Aarti Kawatkar was trained as an organic chemist, obtaining her M.S. from the University of Georgia at Athens in 2005 with Prof. Geert-Jan Boons. She started her industrial career as a medicinal chemist at Vertex, and in 2008, she moved to AstraZeneca as a lead chemist in both oncology and the fragment based lead generation group contributing to the discovery of several clinical candidates. In 2013 she joined AstraZeneca’s newly created Chemical Biology group, focusing on small molecule target deconvolution and target engagement, supporting multiple drug discovery projects at different stages from hit identification to lead optimization to clinical candidates selection. In the chemical biology group, Aarti has championed the application of the CEllular Thermal Shift Assay (CETSA) and in-cell Chemoproteomics to measure cellular target engagement and target validation for multipass transmembrane protein receptors. Aarti’s efforts in studying difficult targets was recognized in 2017 with AstraZeneca’s Breakthrough Scientist of the Year award for "Innovative techniques for profiling target engagement and selectivity for multipass transmembarne proteins".  Again in 2020, she was awarded for finding the target of a small molecule modulator of inflammation.

          • Founder, Dr. GPCR
            Biography

              Dr. Yamina A. Berchiche is the founder of Dr. GPCR, an ecosystem designed to bring together stakeholders interested in using G-Protein Coupled Receptors (GPCRs), that control virtually everything in the body, as drug targets. The mission of Dr. GPCR is to accelerate GPCR drug discovery by sharing the latest research and technology advances in the field and provide exposure to scientists through the Dr. GPCR podcast. Dr. Berchiche obtained her Master’s and Ph.D. in Biochemistry at the University of Montreal in Canada before training at The Rockefeller University in New York and the National Institutes of Health in Bethesda, Maryland. She developed expertise over the past 2 decades studying structure/function relationships of GPCRs using live cell bioluminescence resonance energy transfer (BRET). Her work focused on chemokine receptors, members of the GPCR family that control cell movement in the body.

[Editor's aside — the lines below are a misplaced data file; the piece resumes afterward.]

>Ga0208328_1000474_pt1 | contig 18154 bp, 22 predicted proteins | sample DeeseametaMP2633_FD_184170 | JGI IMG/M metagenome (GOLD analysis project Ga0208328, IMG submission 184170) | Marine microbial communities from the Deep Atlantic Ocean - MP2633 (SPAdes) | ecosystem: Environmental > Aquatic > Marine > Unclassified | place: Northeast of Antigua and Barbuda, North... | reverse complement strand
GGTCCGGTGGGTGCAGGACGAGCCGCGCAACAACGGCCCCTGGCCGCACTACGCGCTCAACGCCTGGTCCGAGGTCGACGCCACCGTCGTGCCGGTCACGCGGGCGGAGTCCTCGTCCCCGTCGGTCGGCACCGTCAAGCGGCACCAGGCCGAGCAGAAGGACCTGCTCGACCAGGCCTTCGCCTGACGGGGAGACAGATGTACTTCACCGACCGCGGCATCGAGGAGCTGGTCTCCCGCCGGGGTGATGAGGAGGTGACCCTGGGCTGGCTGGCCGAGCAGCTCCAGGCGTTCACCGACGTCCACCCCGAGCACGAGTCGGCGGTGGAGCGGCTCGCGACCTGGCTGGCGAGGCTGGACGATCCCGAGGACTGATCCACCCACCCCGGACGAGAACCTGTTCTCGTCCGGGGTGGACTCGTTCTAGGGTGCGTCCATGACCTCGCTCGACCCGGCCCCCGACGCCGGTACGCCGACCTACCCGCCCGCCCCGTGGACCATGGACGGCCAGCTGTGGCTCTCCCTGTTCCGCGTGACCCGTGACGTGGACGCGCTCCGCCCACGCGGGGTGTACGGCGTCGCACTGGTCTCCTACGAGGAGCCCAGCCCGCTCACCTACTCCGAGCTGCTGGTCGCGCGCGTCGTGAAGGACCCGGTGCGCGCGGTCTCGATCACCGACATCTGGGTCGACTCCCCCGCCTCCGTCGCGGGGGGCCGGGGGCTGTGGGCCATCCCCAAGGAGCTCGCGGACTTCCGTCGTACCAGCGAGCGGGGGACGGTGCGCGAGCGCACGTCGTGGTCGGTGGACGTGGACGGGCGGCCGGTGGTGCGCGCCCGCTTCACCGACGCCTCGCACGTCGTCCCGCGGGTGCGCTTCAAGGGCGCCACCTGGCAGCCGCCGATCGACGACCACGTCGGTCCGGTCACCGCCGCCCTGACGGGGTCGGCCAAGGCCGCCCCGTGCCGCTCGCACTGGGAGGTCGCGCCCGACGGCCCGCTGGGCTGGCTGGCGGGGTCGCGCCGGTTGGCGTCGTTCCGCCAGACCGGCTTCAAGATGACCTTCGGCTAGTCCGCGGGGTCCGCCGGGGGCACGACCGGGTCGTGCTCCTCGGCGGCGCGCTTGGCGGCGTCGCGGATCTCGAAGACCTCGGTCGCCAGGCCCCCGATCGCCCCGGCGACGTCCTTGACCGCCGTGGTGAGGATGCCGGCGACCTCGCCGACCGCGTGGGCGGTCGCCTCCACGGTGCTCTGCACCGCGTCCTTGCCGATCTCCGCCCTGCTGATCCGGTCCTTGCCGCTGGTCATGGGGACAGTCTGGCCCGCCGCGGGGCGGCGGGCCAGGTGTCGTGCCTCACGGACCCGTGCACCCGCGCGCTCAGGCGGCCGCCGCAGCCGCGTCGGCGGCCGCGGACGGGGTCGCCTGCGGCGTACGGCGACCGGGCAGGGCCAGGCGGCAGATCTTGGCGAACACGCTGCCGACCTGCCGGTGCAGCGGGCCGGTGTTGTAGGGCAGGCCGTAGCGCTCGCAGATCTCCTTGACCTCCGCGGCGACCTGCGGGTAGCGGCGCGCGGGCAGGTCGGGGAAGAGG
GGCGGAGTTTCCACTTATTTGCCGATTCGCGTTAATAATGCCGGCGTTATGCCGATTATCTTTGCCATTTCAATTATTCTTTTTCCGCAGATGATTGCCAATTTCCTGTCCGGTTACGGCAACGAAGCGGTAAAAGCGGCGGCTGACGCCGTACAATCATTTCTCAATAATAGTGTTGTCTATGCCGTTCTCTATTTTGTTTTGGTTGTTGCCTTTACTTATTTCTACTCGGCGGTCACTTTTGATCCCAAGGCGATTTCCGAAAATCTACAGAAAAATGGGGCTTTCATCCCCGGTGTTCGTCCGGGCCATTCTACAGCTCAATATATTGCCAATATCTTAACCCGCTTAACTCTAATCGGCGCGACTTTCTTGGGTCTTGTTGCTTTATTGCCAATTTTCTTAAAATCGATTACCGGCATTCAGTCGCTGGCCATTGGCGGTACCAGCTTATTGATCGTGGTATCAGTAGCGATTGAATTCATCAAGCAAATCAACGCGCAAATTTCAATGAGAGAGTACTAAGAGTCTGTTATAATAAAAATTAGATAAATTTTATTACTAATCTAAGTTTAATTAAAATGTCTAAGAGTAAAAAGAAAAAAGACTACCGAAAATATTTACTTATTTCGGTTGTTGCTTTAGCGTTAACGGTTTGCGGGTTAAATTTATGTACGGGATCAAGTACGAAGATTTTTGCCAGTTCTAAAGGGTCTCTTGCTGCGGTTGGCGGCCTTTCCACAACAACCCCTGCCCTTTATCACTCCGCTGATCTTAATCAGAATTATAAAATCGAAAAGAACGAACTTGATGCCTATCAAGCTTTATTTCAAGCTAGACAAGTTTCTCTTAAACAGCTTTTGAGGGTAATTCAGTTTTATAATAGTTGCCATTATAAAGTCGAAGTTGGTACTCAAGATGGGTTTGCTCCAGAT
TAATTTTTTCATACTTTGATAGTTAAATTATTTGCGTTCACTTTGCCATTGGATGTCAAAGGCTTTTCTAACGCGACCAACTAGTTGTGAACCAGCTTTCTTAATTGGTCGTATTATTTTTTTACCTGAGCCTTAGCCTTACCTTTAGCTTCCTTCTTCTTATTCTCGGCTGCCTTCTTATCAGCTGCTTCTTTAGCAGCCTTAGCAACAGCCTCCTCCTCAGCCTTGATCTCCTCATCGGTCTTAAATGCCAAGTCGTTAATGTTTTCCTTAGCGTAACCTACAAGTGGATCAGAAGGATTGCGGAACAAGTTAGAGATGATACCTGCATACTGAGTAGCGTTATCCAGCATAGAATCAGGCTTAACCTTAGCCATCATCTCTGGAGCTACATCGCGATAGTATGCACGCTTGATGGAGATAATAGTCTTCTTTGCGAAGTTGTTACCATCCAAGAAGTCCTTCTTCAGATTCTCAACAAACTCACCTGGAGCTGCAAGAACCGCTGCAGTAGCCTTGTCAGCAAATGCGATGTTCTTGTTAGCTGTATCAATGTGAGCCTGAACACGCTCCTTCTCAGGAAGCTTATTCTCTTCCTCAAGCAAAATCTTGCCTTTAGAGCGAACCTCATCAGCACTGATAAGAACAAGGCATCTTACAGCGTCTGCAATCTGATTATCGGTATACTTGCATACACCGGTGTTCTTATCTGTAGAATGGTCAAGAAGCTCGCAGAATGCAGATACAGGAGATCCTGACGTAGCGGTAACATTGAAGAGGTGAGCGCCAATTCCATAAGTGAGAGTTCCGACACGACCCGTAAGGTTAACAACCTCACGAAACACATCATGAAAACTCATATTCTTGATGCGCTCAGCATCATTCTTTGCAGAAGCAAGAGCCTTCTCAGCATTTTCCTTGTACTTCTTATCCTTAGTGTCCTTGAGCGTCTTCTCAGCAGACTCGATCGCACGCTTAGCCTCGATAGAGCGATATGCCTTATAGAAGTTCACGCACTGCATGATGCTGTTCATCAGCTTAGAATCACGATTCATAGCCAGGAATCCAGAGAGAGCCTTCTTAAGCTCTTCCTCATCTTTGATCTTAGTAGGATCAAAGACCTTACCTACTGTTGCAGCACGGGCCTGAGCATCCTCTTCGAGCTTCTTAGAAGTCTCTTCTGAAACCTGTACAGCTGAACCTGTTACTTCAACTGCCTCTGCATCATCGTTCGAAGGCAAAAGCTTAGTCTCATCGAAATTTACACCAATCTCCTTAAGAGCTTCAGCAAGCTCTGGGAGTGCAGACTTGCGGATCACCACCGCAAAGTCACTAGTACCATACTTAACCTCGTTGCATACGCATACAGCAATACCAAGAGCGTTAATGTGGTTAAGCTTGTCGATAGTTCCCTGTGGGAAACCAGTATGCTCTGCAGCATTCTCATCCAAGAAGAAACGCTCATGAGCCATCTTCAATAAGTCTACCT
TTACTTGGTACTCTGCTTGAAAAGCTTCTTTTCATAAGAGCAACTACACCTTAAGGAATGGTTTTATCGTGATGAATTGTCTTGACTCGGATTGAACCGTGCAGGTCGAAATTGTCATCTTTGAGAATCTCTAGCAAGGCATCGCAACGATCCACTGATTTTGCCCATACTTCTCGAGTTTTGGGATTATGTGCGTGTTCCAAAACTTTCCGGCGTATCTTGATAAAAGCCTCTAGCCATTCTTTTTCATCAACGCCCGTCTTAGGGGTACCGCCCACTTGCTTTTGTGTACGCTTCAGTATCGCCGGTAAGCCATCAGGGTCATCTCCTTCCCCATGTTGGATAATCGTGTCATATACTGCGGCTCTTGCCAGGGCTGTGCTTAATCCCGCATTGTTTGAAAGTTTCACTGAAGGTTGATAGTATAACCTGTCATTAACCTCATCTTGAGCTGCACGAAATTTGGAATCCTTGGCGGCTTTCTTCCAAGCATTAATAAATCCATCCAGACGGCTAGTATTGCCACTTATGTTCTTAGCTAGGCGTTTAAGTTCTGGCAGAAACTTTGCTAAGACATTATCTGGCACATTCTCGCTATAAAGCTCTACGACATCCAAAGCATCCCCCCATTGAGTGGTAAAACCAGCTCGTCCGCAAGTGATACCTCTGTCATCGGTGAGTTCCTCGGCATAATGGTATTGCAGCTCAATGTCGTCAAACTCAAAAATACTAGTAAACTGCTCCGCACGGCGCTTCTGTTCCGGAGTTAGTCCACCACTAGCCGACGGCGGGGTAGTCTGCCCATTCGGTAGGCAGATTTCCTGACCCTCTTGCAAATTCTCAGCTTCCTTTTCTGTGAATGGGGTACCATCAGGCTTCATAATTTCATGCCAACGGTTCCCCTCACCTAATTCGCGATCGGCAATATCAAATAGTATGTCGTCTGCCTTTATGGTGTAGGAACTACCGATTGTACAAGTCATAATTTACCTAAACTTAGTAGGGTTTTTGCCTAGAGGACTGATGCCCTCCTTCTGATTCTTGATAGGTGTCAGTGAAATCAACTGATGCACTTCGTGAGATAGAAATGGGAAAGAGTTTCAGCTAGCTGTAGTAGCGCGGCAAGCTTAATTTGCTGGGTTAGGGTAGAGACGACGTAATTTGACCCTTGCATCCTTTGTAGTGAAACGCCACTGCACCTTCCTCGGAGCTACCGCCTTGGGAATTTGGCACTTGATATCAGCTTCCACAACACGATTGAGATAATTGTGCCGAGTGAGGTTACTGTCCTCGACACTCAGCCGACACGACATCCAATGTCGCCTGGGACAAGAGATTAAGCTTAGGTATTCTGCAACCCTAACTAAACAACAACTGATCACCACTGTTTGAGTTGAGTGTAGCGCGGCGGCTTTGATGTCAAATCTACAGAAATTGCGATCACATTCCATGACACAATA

• Co-Founder & CSO, Blue Therapeutics
              Biography

                Ajay Yekkirala is a co-founder of Blue Therapeutics, a platform company focused on utilizing the power of receptor-interactomicsTM to develop novel therapies.  He is the co-inventor of Blue’s core technology and has over 15 years of experience in GPCR and ion channel drug discovery and development. Ajay completed his doctoral studies with ACS hall of fame chemist, Dr. Philip Portoghese, at the University of Minnesota and postdoctoral training under renowned pain neurobiologist Clifford Woolf at Harvard. He has authored several papers published in high-impact, peer-reviewed journals, including book chapters and invited reviews. He is also a recipient of the Bacaner Research Award from the Minnesota Medical Foundation.


              Abstract

              G protein-coupled receptors (GPCRs) are among the most intensively studied drug targets, and account for about ~34% of all drugs approved by the FDA.  Examples of drugs targeting GPCRs include anti-histamines, β-blockers and ACE inhibitors. In the past, high-throughput methodologies for GPCR screening largely involved the measurement of second messenger production such as Ca2+, cAMP, and inositol phosphate (IP). Over the last decade there have been a number of advances in receptor pharmacology, breakthroughs in structural biology, and innovations in biotechnology, that together have led to several novel strategies to target this important receptor class. For example, since 2014, researchers have harnessed CRISPR technology to knockout (KO) GPCRs, GPCR-associated signaling proteins, or knock-in normal or mutated GPCRs. The panel will discuss some of these approaches including assays that directly quantify receptor coupling to heterotrimeric G proteins and β-arrestin, advancements using rational drug design and AI-based approaches, the increased interest in GPCR-targeting mAbs, and the increased appreciation for the role of pharmacogenomics.

              Learning Objectives:

              1. Identify some of the challenges to screening GPCRs

              2. Describe some of the emerging technologies being used for GPCRs